South America will host the first total solar eclipse since 2017’s great American eclipse, and you can tune in to watch the magic.
The Pacific Ocean, Chile and Argentina will get a great look at a total solar eclipse on Tuesday, July 2. If you can’t get to South America, you can instead watch the eclipse action unfold live online as the moon casts its shadow onto Earth.
The eclipse will trace a path of totality (area of total darkening) over a narrow swath of the South Pacific, and then over land across Chile and Argentina.
San Francisco’s Exploratorium museum will host a livestream of the view from the National Science Foundation’s Cerro Tololo Observatory in Chile.
The Exploratorium’s live broadcast will include telescope views from Chile starting at 12:23 p.m. Pacific, and then coverage with commentary from the museum’s experts and NASA scientists at 1 p.m. Pacific. You can also catch all the eclipse goodness through the museum’s Total Solar Eclipse 2019 app for iOS and Android.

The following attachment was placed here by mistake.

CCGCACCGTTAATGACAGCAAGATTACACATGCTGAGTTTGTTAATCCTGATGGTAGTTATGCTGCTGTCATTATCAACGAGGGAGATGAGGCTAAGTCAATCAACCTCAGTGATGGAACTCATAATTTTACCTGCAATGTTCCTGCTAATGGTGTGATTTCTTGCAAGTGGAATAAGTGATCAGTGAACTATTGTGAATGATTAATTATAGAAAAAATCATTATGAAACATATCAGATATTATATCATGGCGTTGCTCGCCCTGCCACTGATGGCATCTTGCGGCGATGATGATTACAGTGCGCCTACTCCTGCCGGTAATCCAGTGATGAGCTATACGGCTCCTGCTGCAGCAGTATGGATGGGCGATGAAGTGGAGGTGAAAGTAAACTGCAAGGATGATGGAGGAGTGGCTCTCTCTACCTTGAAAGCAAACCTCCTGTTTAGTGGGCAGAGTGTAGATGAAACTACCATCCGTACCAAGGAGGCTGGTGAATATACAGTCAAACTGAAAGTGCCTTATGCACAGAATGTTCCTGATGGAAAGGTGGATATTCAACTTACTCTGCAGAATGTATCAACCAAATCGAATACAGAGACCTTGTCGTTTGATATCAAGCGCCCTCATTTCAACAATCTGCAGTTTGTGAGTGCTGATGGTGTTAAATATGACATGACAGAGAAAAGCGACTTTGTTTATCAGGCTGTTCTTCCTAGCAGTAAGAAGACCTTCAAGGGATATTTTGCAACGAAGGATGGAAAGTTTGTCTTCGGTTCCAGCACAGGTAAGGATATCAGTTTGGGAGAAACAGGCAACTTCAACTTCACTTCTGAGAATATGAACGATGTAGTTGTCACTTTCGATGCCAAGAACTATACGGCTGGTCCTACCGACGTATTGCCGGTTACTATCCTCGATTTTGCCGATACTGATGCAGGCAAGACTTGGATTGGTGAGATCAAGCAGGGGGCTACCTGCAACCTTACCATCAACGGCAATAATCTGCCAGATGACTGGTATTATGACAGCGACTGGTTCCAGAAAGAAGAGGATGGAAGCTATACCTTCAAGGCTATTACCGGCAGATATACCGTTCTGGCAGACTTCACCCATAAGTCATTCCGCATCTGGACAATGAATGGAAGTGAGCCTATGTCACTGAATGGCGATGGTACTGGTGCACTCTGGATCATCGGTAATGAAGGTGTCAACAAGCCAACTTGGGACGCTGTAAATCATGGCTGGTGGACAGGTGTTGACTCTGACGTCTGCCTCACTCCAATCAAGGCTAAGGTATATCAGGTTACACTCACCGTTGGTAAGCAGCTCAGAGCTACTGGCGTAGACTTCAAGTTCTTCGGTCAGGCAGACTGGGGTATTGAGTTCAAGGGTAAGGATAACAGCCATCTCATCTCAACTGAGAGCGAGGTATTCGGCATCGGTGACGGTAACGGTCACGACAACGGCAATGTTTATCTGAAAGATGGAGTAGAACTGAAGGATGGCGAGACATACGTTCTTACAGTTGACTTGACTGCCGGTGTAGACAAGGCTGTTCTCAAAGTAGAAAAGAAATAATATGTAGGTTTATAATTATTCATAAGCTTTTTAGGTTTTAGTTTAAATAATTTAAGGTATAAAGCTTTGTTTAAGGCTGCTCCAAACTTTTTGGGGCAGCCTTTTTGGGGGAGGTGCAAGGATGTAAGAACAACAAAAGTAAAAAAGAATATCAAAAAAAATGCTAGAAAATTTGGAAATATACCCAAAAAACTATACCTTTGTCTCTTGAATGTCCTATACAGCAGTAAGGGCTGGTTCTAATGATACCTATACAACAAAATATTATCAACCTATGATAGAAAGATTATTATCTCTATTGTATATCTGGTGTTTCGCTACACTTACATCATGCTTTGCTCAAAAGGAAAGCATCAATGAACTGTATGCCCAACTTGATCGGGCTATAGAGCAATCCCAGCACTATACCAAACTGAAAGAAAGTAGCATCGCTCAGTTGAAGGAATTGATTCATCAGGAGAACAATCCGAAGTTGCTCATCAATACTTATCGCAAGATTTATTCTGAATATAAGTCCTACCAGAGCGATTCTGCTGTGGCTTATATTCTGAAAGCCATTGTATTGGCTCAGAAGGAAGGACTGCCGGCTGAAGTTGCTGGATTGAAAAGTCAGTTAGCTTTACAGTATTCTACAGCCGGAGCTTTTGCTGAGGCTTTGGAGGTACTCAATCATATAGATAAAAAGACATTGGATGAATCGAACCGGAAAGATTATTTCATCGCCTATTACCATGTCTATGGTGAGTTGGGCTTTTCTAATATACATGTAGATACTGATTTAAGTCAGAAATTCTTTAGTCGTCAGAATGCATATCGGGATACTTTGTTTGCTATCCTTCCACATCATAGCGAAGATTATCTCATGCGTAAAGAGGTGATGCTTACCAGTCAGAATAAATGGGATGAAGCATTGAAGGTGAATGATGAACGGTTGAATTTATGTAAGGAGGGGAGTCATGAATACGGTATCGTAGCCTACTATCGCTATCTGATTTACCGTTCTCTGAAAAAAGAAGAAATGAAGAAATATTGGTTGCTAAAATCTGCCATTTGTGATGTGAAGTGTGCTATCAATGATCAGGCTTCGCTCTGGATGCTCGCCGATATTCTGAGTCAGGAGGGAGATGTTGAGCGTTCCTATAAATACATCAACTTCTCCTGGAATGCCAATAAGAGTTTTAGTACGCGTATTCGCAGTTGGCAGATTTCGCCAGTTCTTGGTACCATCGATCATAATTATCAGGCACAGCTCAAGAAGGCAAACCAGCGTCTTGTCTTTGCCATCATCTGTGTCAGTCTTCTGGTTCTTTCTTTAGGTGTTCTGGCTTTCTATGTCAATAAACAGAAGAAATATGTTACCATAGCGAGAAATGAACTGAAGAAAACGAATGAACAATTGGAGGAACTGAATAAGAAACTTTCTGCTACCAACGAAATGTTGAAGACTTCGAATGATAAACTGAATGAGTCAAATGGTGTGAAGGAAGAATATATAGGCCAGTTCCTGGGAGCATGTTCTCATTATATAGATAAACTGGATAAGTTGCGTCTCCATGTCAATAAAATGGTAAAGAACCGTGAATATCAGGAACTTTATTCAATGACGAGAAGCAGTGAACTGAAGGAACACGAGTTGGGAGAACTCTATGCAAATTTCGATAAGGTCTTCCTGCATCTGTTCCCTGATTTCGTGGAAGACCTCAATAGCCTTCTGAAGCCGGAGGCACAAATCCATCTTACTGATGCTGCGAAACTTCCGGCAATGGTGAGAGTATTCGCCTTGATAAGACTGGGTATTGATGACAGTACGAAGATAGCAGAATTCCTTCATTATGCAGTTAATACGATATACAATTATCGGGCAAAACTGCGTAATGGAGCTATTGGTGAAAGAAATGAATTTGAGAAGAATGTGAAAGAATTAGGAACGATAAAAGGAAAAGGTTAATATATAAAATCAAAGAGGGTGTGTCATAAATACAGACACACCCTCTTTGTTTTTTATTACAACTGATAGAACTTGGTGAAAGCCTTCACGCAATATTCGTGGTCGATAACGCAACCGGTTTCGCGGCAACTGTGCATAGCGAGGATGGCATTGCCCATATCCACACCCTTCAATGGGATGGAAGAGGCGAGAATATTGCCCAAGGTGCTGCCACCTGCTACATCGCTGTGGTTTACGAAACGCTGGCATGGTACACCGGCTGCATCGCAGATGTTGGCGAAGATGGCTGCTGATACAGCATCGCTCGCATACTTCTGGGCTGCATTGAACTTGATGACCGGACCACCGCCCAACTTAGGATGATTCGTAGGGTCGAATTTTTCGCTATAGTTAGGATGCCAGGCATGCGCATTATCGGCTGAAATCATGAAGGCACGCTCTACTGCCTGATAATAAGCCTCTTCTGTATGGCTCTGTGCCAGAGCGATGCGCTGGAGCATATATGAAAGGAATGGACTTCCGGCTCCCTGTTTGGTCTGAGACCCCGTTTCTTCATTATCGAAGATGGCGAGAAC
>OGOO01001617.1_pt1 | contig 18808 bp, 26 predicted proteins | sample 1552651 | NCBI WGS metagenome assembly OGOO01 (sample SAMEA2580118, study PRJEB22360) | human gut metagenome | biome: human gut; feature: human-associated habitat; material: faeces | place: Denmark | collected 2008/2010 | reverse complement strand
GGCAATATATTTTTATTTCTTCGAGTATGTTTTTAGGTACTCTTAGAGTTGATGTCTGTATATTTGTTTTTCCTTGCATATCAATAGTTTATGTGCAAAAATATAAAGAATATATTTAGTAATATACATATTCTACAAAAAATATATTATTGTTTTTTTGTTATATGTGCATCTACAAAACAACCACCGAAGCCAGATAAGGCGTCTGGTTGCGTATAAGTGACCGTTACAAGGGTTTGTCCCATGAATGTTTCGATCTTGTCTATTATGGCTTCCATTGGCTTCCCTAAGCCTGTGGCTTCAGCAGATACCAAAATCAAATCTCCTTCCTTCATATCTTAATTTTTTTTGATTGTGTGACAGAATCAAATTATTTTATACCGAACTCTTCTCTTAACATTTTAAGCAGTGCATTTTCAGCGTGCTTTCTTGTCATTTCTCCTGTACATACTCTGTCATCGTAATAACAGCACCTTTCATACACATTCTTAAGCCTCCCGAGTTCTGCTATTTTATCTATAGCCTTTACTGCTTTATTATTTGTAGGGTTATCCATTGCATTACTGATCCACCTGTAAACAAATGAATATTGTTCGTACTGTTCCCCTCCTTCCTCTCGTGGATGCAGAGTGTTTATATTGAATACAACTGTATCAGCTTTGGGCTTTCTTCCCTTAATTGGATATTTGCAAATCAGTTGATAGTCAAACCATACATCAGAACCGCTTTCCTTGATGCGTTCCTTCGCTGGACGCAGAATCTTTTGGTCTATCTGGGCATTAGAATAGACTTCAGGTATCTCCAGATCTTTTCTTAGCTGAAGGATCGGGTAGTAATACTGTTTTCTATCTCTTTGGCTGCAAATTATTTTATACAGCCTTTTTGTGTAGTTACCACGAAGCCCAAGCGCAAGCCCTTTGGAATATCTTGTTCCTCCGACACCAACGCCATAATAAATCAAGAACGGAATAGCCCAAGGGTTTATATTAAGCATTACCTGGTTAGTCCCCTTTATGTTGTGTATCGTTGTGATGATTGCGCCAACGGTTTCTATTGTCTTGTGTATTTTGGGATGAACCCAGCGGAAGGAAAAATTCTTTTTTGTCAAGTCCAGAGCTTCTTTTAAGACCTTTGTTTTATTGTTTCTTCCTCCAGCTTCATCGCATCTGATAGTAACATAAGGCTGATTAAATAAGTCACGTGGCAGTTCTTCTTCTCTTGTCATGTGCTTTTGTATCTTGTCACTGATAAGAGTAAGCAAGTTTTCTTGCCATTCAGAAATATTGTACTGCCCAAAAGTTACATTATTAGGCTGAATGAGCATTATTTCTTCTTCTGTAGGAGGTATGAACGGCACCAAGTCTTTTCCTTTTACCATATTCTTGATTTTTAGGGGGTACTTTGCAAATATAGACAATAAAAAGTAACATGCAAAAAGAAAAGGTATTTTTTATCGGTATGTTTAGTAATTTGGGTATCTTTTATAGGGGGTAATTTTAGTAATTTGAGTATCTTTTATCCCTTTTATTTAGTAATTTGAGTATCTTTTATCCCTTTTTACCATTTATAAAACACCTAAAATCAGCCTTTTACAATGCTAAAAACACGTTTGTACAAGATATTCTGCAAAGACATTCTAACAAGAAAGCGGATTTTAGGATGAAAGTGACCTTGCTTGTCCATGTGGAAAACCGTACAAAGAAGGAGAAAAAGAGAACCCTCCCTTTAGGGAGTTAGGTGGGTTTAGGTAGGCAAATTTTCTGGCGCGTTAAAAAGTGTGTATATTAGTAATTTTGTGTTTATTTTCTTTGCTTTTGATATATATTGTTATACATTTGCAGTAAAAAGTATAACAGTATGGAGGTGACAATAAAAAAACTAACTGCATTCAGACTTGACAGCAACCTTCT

The European Southern Observatory will livestream the eclipse as seen from the La Silla Observatory near the Atacama Desert in Chile. That broadcast starts at 12:15 p.m. Pacific.
Eclipse fever swept across the US in 2017. The upcoming July eclipse will be the first total solar eclipse since that event. Though the main path of the eclipse is relatively narrow, a good chunk of South America will still get to see the moon’s shadow take a partial bite out of the sun.
A total solar eclipse is a cause for celebration. “One occurs on average at any specific location every 360 years,” ESO says. We’re fortunate to live at a time when your location on the globe doesn’t matter. You can still be a witness to eclipse history.